No offence: Has ‘wokeness’ gone too far?

Mind your language

El niño de Vallecas by Diego Velazquez. Credit: Public domain/Creative

Which words do you find offensive? Recently the Prado Museum has revised some of its descriptions of artwork to avoid causing offence.

In an age which seems to have a heightened awareness surrounding which words are now acceptable or not, Madrid’s Prado Museum has conducted a comprehensive review and updated its language concerning descriptions of artwork, in a bid to align with modern sensitivities.

Following a consensus between the President of the Government, Pedro Sanchez, and the leader of the PP, Alberto Nuñez Feijoo, the Prado Museum took proactive steps by altering its website, exhibition labels, and catalogue entries.

This move was in anticipation of a constitutional amendment discussion in the Spanish Congress aimed at updating language to avoid terms deemed pejorative or outdated.

A Shift in Sensitivity

The museum embarked on a meticulous audit of 1,800 exhibition labels and approximately 27,000 website texts, removing references that might be considered derogatory in today’s world.

This endeavour reflects an evolving societal awareness, ensuring that the terminology used in the museum does not detract from the dignity of individuals depicted in its vast collection.

‘The challenge is to match the modifications to the constitutional change, because the term “disabled” is considered in some way harmful to people with disabilities,’ the museum stated, highlighting the gravity of aligning language with contemporary values.

Historical Integrity Versus Modern Values

While the museum has updated the descriptions accompanying artworks, it has made a point to leave the titles intact, recognising the historical context and the intentions of the original artists.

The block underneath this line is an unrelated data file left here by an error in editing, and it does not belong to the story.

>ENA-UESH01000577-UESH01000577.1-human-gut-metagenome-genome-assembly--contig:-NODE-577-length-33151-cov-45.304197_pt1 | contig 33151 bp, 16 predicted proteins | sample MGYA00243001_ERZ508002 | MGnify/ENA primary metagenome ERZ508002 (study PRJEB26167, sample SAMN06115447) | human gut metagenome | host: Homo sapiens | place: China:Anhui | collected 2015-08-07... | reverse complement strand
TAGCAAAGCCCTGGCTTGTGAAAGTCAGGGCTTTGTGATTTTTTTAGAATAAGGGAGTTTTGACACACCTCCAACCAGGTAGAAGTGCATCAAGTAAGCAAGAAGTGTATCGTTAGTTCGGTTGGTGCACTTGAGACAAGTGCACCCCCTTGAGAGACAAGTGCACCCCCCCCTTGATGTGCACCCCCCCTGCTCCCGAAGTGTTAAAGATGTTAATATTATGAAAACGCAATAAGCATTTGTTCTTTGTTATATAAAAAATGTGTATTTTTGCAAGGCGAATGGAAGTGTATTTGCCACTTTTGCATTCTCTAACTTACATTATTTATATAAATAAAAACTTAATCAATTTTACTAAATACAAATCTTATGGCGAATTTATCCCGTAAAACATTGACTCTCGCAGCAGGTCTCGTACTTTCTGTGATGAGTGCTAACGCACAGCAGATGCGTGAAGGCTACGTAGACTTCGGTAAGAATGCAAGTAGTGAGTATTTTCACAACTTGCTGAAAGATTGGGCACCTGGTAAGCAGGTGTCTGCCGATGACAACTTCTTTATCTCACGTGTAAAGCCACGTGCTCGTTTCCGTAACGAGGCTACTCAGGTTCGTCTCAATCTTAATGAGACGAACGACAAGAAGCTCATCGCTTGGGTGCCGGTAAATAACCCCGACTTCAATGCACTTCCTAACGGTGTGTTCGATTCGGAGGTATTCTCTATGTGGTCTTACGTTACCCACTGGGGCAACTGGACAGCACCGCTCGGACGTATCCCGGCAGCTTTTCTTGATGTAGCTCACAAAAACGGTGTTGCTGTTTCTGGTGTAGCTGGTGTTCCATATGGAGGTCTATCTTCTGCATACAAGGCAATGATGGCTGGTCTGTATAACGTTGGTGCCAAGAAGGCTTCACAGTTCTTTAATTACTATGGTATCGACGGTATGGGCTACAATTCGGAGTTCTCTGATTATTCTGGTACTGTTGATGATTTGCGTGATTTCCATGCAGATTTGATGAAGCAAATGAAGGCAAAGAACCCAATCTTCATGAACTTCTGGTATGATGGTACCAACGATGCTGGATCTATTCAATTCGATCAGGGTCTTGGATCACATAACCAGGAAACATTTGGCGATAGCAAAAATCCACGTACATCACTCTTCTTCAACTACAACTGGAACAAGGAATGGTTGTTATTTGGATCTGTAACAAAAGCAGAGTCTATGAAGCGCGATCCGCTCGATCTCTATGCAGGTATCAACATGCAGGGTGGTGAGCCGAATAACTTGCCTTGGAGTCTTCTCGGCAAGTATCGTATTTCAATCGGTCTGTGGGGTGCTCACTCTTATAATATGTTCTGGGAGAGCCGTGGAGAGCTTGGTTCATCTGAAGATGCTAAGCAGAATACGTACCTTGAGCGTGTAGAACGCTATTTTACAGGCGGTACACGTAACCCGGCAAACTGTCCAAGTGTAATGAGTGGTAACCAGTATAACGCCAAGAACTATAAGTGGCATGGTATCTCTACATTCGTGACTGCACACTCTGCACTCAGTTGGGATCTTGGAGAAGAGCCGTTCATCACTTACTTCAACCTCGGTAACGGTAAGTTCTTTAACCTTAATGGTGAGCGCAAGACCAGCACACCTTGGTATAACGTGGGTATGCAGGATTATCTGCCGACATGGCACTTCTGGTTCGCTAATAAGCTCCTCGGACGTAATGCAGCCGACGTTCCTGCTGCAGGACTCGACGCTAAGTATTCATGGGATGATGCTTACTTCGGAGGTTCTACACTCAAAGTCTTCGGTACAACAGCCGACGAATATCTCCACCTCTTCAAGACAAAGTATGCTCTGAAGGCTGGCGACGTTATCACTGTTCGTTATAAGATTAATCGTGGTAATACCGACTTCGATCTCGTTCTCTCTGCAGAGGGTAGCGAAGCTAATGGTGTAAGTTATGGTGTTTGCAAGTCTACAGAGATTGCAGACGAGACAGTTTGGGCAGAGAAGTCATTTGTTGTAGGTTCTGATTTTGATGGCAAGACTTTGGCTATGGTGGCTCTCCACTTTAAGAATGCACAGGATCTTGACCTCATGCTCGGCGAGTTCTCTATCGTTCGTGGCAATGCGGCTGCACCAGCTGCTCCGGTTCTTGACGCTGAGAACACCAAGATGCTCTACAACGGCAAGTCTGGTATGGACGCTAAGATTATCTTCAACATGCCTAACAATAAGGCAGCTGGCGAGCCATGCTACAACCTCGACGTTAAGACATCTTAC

For instance, ‘El Niño de Vallecas‘ by Velazquez, now features the term ‘achondroplasia’ instead of ‘dwarfism,’ reflecting a more clinical and less stigmatising language.

‘In this way, we match social sensitivity without altering the historical value of the pieces or the descriptive value of the texts,’ the museum explained, underlining the balance between respecting artistic heritage and evolving linguistic standards.

Generational Perspectives on Language and Colonialism

The Prado’s initiative sparks a broader conversation on how language reflects societal values and the importance of adapting to ensure inclusivity.

It also touches upon the broader debate of ‘decolonising’ exhibitions, highlighting how museums are now grappling with their colonial legacies.

This issue has divided opinion, with some viewing these changes as an overdue correction of historical narratives, while others criticise them as an erasure of history.

This nuanced approach by the Prado Museum raises important questions about how we reconcile respect for historical artworks with the imperative to reflect contemporary values of inclusivity and sensitivity.

It invites people of all generations to reflect on the language we use and how it shapes our understanding of art and history.

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Written by

John Ensor

Originally from Doncaster, Yorkshire, John now lives in Galicia, Northern Spain with his wife Nina. He is passionate about news, music, cycling and animals.


    • Peter Dare

      06 February 2024 • 12:25

      However you look at it it is still censorship. Colonialism happened you cannot deny or change history. If comments are made today which are derogatory then they deserve to be condemned but denying historical content is wrong.

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